I’m looking for team members who really want to engage that way with the rest of the organization. In order to do that, you really have to understand the business. You have to understand how sales works, how marketing works. You have to get out to the plants. You have to get out to our berry farms and understand the process of harvesting, growing, freezing berries, and so on. You have to go with our sales team to customer visits to get the customers’ point of view on what they’re looking for. So again, that’s how we ensure a well-rounded internal education to help with decision making.
How long did it take you to get that internal education?
Being a bean counter wasn’t a whole lot of fun for me, so I was really interested in working with the marketing team and sales team and operations to figure out how things work. It took me a while to understand, and guess what—I’m still learning. I’ve been
doing this for thirty-five years, and I’m still learning.
What major challenges do you and your team face? How are you planning to overcome them?
There are lots of challenges, certainly on the compliance side. There’s a lot of focus being put on public companies to provide more transparency in terms of our financial disclosure and all other financial reporting, including executive compensation. And also, I have to make sure that as we are growing, and that we have enough financial resources available through our various banking arrangements to execute all of our plans going forward.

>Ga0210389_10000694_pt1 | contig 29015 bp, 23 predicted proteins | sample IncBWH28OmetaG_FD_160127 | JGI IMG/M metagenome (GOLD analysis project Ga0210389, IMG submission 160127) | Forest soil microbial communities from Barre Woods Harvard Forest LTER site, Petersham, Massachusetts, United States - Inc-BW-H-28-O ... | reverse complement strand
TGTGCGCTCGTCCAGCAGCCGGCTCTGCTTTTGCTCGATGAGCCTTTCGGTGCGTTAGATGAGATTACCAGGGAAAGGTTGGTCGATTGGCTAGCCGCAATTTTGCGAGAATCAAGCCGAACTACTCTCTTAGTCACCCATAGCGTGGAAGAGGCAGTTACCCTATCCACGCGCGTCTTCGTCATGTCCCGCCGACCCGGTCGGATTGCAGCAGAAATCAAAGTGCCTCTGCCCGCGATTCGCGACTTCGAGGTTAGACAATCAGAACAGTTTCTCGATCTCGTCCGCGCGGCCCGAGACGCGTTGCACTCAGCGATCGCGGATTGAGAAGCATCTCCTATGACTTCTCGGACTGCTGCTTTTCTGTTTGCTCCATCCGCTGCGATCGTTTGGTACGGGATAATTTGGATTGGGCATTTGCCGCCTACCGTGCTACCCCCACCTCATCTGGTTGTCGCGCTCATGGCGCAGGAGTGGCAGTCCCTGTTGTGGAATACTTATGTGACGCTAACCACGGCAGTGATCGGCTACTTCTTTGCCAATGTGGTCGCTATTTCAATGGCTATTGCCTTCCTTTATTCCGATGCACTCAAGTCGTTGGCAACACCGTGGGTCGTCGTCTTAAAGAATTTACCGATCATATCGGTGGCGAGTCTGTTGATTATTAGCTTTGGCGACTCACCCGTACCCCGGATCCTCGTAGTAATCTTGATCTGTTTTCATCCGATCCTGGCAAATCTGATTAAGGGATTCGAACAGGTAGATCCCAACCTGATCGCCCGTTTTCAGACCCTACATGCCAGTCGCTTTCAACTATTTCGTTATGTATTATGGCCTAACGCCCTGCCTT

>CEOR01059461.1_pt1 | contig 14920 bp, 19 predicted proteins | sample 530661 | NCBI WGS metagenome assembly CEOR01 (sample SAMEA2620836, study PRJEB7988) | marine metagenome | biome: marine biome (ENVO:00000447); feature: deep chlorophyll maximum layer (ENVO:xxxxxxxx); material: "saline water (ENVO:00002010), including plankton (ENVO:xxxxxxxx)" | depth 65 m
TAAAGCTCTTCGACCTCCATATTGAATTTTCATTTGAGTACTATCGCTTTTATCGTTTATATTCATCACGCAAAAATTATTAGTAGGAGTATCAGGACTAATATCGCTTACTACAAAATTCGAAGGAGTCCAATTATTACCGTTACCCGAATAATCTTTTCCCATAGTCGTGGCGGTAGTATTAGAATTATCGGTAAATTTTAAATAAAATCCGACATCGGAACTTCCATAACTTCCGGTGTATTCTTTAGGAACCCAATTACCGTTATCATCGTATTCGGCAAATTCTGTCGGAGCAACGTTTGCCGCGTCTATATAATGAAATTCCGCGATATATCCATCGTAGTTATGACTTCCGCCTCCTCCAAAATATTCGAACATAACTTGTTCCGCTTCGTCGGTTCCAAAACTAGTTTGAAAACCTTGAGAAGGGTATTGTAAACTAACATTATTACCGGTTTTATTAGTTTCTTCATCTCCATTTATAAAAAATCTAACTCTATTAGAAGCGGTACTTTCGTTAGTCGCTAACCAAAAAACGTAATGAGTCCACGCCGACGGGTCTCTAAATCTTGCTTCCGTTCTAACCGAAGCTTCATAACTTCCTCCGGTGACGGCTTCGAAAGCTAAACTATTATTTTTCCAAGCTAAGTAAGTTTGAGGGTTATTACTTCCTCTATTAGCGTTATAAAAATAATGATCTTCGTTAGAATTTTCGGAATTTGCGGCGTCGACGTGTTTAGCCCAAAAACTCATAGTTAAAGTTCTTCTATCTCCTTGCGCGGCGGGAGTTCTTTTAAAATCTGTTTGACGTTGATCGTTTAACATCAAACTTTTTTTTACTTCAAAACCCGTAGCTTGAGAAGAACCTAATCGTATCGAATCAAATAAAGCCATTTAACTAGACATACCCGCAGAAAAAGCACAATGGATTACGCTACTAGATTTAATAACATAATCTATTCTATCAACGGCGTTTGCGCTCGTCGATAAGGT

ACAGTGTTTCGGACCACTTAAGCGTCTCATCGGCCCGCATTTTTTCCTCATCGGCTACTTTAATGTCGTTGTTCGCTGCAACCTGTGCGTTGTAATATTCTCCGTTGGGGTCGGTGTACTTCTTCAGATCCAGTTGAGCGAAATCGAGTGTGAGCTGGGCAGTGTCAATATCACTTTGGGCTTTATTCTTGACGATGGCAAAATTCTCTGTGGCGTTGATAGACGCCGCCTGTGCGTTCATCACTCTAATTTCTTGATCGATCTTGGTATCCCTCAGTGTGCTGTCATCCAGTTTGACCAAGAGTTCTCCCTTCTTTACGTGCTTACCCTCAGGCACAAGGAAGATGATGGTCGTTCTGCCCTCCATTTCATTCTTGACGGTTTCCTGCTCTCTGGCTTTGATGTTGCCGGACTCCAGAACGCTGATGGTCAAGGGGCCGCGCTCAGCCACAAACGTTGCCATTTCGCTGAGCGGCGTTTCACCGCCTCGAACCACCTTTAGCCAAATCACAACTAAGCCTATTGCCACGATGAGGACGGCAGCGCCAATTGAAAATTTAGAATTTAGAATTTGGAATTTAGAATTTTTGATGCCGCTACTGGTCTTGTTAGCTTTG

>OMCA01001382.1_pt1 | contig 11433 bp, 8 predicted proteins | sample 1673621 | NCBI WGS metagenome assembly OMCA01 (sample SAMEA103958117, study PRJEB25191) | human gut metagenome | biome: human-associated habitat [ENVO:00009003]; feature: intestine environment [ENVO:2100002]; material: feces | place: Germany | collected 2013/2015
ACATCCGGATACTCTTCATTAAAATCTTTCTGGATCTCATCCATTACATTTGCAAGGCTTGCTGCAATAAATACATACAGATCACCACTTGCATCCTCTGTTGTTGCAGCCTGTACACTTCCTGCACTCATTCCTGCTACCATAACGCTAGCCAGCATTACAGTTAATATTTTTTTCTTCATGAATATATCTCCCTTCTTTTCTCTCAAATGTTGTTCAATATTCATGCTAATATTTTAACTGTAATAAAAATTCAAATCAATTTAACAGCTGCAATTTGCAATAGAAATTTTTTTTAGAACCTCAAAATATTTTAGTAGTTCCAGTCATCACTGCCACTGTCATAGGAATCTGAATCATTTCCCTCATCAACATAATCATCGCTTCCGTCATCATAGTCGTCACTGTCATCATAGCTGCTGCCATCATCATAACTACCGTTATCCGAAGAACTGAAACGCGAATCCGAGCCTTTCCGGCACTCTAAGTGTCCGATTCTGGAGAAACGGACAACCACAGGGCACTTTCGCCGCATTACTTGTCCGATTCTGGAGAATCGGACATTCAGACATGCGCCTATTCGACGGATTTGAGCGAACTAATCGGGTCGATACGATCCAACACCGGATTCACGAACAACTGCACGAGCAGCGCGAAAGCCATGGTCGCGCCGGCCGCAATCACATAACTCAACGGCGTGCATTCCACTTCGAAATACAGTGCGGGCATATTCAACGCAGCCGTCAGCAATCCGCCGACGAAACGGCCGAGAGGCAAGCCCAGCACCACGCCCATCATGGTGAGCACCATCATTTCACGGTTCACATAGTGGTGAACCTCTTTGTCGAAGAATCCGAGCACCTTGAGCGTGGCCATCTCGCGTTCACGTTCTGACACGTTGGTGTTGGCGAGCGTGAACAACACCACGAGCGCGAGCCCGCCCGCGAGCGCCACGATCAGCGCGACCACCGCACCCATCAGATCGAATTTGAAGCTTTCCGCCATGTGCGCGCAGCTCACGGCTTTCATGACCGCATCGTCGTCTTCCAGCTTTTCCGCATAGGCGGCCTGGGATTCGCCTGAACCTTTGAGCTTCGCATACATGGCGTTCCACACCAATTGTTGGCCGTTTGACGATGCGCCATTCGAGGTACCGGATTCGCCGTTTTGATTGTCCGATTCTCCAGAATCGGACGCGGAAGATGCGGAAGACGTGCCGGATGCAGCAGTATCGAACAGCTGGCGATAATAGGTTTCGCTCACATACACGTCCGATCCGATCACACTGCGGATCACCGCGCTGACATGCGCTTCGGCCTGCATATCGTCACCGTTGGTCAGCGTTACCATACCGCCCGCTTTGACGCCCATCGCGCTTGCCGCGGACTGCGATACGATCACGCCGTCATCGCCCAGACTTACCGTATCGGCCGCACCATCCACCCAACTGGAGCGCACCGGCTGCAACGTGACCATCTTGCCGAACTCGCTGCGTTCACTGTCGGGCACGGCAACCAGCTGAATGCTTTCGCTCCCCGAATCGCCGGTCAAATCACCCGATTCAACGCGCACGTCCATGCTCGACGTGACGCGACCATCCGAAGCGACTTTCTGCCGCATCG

And obviously in this environment, it’s harder and harder to increase prices. The economy hasn’t changed; we can’t raise the prices like we used to in order to cover all costs. For example, to the extent that our commodity input costs go up, and health care costs go up, we have to find very creative ways to meet our profit goals, understanding we may not be able to pass all of that through. We’re trying to figure out a way to deliver on internal and shareholder expectations while not raising prices to consumers, and that’s a bigger and bigger challenge as we’re moving forward.